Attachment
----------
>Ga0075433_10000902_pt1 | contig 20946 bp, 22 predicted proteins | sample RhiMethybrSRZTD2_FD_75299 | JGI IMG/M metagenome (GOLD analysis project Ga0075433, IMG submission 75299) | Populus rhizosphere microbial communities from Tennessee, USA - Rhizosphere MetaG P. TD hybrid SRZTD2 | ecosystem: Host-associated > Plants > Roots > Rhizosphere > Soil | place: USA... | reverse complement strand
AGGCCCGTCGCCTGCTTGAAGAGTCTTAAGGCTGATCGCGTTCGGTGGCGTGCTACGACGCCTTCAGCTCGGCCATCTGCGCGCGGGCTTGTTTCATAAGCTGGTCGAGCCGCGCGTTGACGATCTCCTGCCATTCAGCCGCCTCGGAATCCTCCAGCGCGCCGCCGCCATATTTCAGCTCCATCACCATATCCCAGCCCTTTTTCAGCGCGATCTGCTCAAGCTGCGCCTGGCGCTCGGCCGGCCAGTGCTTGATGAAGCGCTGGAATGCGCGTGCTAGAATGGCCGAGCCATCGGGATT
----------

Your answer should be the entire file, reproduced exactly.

>Ga0075433_10000902_pt1 | contig 20946 bp, 22 predicted proteins | sample RhiMethybrSRZTD2_FD_75299 | JGI IMG/M metagenome (GOLD analysis project Ga0075433, IMG submission 75299) | Populus rhizosphere microbial communities from Tennessee, USA - Rhizosphere MetaG P. TD hybrid SRZTD2 | ecosystem: Host-associated > Plants > Roots > Rhizosphere > Soil | place: USA... | reverse complement strand
AGGCCCGTCGCCTGCTTGAAGAGTCTTAAGGCTGATCGCGTTCGGTGGCGTGCTACGACGCCTTCAGCTCGGCCATCTGCGCGCGGGCTTGTTTCATAAGCTGGTCGAGCCGCGCGTTGACGATCTCCTGCCATTCAGCCGCCTCGGAATCCTCCAGCGCGCCGCCGCCATATTTCAGCTCCATCACCATATCCCAGCCCTTTTTCAGCGCGATCTGCTCAAGCTGCGCCTGGCGCTCGGCCGGCCAGTGCTTGATGAAGCGCTGGAATGCGCGTGCTAGAATGGCCGAGCCATCGGGATT